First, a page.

After shuttling a car to the far end of the park, Fraser and I take a quick stroll down the sands of Rouge Beach and then set off. From the confluence of the Rouge and Little Rouge rivers – directly beneath 18 lanes of 401 and Kingston Road traffic – we turn north, ascending a ridge that cleaves between the two ravines and two distinct microclimates. Below us to the right, thick green forests of hemlock and pine cloak the cooler, moister northern slopes. To the warmer, drier south, leafless groves of hickory, maple and beech drop away.
Breaks in foliage reveal commanding views. Far below, the brown waters of the Rouge and Little Rouge swirl in a soupy mess, washing over shore-bound ice. But change is in the air. A cold front approaches, and the forecast calls for temperatures to plummet to -15.
As dusk descends and winds build, Fraser and I set up our tent on a high cliff. We sit, listening to the faint buzz of traffic and otherworldly howls from the nearby Toronto Zoo. I count the lights of 18 apartment buildings. Darkness never comes, and instead distant street lamps spray orange across low clouds.
Later, as snow pelts the tent, we huddle inside sleeping bags. Occasional trains rumble down the opposite side of the ravine, invoking a familiar nocturnal sound: coyotes howling. Up next is the rasping of a tiny saw-whet owl. Soon after, a barred owl asks the familiar question: “Who cooks for you?”
After a breakfast of oats and instant coffee we take down the frost-cloaked tent, and are hiking by 7:30. Yesterday’s slush has frozen solid overnight, turning the park into a skating rink.
The winter beauty is stark; leafless silhouettes, shoulder-high dry grass and a muted colour palette of deep red sumac, burnt orange bark and sand brown. Come spring, these dells will explode in a kaleidoscope of flowers; trilliums, wood sorrel and hundreds of other ephemeral species.
A brisk wind stings our cheeks as we begin the 50-metre climb up the former Beare Road Hill Landfill site (decommissioned in 1983).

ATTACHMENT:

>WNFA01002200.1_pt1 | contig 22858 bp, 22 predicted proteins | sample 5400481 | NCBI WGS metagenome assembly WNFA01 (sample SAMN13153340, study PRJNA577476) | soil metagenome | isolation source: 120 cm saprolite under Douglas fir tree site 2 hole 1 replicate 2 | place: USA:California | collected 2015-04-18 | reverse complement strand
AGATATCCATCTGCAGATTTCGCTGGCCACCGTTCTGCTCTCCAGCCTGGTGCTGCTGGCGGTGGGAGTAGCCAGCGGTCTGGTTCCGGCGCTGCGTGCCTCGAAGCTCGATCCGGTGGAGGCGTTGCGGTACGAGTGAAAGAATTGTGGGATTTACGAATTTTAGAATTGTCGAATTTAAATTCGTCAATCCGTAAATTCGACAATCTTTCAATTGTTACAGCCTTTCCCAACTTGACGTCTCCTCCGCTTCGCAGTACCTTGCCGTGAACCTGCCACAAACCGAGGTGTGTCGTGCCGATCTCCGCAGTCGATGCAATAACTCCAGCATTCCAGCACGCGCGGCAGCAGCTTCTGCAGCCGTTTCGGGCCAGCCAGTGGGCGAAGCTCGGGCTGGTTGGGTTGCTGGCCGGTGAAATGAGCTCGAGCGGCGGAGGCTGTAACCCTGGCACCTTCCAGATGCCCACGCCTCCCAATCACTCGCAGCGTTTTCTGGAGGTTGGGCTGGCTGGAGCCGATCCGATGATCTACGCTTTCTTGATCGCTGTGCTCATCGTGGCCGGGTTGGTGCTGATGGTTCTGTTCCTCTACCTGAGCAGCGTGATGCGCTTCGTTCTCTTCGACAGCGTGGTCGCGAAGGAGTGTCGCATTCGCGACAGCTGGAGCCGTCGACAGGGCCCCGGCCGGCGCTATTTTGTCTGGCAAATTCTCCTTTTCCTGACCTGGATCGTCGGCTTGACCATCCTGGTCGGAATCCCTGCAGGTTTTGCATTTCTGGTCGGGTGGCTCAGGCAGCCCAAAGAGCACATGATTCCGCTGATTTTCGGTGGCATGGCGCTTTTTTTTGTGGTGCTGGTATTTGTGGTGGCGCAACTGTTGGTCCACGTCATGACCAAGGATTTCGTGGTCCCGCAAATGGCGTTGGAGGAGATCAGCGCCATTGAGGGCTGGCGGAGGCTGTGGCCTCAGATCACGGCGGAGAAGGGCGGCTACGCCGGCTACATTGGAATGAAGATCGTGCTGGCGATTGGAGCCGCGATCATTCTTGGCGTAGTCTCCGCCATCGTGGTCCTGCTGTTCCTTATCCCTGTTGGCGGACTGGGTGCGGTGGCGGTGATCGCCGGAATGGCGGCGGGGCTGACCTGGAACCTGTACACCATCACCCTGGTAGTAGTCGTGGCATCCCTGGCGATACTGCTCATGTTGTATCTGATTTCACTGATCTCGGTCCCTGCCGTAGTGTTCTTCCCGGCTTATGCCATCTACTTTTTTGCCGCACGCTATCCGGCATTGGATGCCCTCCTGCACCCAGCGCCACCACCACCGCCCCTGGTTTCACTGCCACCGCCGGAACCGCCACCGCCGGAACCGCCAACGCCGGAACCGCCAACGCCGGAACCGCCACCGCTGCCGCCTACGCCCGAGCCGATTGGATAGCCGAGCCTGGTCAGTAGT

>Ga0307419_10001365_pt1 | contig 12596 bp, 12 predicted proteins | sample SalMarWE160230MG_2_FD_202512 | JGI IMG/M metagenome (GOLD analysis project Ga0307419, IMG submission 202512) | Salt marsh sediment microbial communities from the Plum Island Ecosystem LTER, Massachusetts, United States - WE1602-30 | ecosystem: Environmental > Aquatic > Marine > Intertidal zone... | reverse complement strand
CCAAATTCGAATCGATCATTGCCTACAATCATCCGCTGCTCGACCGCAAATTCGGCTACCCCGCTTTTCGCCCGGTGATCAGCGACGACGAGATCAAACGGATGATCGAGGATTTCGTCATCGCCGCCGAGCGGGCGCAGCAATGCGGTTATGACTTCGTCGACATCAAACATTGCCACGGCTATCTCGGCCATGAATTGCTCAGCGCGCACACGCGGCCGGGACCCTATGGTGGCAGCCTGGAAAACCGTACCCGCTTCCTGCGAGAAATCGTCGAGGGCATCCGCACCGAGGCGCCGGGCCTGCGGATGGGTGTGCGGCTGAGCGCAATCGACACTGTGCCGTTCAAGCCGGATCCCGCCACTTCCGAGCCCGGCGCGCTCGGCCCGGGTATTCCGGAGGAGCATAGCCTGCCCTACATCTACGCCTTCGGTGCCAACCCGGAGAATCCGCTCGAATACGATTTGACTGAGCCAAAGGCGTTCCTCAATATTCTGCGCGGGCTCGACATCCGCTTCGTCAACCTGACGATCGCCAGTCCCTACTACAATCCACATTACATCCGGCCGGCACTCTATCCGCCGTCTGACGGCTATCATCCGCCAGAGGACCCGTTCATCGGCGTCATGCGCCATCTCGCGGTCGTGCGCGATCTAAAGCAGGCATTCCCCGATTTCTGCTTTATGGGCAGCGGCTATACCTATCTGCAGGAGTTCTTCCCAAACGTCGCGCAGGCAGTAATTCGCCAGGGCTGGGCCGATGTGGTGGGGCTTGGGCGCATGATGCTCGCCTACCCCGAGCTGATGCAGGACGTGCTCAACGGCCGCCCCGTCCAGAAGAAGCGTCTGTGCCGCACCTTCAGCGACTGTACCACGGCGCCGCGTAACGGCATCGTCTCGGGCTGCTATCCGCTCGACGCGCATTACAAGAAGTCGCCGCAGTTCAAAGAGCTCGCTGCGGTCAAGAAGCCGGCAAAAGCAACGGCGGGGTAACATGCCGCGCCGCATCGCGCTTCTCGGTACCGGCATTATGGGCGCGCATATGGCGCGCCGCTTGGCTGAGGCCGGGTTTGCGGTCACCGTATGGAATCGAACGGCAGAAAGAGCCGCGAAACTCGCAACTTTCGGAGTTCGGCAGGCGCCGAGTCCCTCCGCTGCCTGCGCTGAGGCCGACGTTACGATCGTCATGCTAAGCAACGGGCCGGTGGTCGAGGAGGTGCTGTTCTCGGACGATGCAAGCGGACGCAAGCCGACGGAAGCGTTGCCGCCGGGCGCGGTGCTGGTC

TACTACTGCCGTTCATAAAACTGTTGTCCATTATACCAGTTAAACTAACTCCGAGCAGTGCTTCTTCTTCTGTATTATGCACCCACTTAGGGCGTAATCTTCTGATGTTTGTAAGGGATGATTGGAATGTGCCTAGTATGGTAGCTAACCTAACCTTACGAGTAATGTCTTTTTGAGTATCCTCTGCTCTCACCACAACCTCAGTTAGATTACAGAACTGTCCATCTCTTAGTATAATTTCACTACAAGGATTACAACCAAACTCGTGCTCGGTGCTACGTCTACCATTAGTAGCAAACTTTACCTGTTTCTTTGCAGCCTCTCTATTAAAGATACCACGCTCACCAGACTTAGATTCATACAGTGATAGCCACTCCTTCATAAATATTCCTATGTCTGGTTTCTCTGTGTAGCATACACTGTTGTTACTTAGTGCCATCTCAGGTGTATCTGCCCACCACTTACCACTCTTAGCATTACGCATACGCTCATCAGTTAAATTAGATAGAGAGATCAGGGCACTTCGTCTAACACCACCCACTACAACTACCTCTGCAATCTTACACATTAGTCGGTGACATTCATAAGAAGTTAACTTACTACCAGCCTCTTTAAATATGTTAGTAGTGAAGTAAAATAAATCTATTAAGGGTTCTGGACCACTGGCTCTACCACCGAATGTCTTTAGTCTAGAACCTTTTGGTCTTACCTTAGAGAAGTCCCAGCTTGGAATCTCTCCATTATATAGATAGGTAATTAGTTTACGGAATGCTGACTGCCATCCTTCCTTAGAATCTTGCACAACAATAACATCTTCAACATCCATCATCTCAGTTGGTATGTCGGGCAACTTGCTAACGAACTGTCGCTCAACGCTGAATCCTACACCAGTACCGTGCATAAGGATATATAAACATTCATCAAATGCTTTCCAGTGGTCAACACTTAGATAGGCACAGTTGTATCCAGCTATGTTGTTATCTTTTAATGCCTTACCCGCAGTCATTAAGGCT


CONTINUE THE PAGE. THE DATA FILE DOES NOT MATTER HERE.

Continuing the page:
Once at the summit – atop 5.4 million tons of garbage – the park stretches before us, from the southern waterfront to the Markham and Stouffville headwaters. On the horizon, like a ship floating above wavy ridgelines, rises the CN Tower.
A series of well-established trails wind through the Rouge, but we avoid these when possible, choosing instead to follow the main course of the river, clambering up and down the banks of creeks that feed in. No matter where we go, others have been there before: deer, squirrel, even opossum. On the banks of a restored wetland we find the palm-sized prints of trumpeter swans. Most plentiful of all are tracks of the human variety. Skis, snowshoes and footprints weave through every corner. I’m impressed.
While the protection of a rare Carolinian ecosystem may be one integral part of the Rouge National Urban Park, its twin – and equally ambitious – goal is to combat the exploding public disconnect from nature. Canada is blessed with great tracts of forest, mountains and tundra. Alongside such lonely outposts as Mongolia and Iceland, Canada ranks among the most sparsely populated countries (roughly three people per square kilometre). Yet a recent United Nations report reveals that 82 per cent of us reside in urban settings.
At the Rouge, youth will be a priority audience, along with new Canadians. Plans call for pavilions to introduce all of Canada’s national parks, along with plentiful interpretive events such as the popular Learn-to-Camp program.
“Some people have to be taught how to interact with wild places,” says Parks superintendent Pam Vienotte. “It’s not because they’ve chosen to ignore them. Just that they’ve not had access.”
Beyond Meadowvale Road we enter no-man’s land; a stretch where no official trails run. We push past branches, duck under deadfall and are occasionally forced to crawl or scramble over obstacles. We wander past abandoned bridge pilings and through shady cedar groves. Not until we near Steeles Avenue, and our waiting car, do we bump into dog walkers.Report Typo/Error